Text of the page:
Liberal Democrat plans being considered by Chancellor George Osborne have called for the introduction of an annual mansion tax of 1% of a property’s value above £2m.
However, a report from the Centre for Policy Studies and Savills said that the tax would be unfair to people whose incomes have not risen as fast as their property values and would hit those who are “asset rich, but cash poor”.
The report warned that a tax of 1% of the property value over £2m would yield “at most” £1bn or 0.2% of total tax revenues, while top-end property owners already make a disproportionately high contribution to tax revenues.
It highlighted that the highest 1.6% of residential property sales yielded £1.2bn and were equivalent to 26% of all Stamp Duty reciepts, while the 5% Stamp Duty band introduced last year for properties over £2m will contribute a further £290m a year.
The report added that a mansion tax would undermine London’s position as one of the world’s leading business locations.
“If only a handful of the new class of international wealthy were no longer to come to Britain, the resulting loss of tax revenue would be far greater than that raised by this tax,” the report noted.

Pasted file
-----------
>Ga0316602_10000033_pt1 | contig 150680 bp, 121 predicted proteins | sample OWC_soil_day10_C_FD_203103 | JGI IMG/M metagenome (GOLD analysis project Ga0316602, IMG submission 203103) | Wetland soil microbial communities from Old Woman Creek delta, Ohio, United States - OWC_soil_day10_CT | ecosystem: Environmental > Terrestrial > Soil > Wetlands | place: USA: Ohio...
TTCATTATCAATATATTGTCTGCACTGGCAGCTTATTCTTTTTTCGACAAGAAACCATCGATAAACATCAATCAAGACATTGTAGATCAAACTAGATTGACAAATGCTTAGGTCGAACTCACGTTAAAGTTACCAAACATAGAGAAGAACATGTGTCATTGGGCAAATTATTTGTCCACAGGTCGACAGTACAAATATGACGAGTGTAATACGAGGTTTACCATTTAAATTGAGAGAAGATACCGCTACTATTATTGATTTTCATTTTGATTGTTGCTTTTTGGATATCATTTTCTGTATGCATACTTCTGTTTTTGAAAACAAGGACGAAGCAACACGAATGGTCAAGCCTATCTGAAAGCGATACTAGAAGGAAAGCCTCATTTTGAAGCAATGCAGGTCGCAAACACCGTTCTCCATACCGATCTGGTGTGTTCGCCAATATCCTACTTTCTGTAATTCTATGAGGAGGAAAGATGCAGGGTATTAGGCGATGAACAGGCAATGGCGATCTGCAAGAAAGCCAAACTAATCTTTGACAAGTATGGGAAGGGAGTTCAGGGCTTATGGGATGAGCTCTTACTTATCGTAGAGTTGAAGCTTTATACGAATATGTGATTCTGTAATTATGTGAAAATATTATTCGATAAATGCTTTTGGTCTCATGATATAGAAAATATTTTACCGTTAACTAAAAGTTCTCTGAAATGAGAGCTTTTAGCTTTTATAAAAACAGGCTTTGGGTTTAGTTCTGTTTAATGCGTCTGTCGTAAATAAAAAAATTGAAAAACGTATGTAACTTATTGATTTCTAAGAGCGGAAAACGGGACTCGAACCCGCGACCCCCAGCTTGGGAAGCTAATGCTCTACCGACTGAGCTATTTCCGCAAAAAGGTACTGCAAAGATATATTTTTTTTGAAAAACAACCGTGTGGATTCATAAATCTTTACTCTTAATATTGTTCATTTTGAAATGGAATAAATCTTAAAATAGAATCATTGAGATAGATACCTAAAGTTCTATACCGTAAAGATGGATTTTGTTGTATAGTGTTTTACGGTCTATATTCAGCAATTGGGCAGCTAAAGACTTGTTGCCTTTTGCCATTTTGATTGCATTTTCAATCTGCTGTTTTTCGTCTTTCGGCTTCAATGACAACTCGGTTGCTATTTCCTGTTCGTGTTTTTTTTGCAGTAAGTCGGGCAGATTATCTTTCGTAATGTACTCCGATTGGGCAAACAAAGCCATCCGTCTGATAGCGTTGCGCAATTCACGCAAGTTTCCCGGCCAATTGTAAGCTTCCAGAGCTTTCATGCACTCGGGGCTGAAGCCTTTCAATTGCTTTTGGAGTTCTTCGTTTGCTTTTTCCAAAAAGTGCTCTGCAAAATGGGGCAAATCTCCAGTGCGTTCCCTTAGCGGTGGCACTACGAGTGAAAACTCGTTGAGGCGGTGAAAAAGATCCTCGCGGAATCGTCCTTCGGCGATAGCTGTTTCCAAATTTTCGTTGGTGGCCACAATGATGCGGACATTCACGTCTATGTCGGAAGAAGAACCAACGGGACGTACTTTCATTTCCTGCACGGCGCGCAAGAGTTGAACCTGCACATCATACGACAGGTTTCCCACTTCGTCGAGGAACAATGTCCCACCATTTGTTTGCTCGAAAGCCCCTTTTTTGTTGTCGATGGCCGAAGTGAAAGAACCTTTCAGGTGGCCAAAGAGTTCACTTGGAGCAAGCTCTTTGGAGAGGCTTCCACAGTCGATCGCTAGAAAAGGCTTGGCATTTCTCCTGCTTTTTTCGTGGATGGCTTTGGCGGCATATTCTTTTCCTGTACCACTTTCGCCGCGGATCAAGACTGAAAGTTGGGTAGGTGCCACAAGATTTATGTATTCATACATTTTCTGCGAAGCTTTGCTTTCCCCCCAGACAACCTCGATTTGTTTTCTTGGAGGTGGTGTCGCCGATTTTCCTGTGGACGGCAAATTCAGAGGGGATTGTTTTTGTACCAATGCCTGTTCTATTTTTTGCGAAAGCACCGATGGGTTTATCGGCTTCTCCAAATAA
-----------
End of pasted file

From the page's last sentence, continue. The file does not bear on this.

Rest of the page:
Tim Knox, director of the Centre for Policy Studies, said that a mansion tax would “strike at the heart of aspiration” and of property ownership.
He said that closing the opportunities for Stamp Duty avoidance would be a sensible measure to reform the tax system but, for economic recovery, “it needs lower, simpler taxes aimed at encouraging, not penalising, wealth.”
Lucian Cook, Savills director of research, added: “A new annual levy such as proposed, with a fixed threshold, would really distort market dynamics and would penalise cash poor long-term owners of properties that have passed the threshold by dint of house price inflation.”
Analysis by Savills found that estimates of the level of Stamp Duty avoidance, primarily through off shore vehicles, are overstated.
It said that analysis of transactional activity suggests that Stamp Duty avoidance occurs in about 10% of prime central London and 4% in the rest of the UK. It said that tightening this loophole would generate around £150m.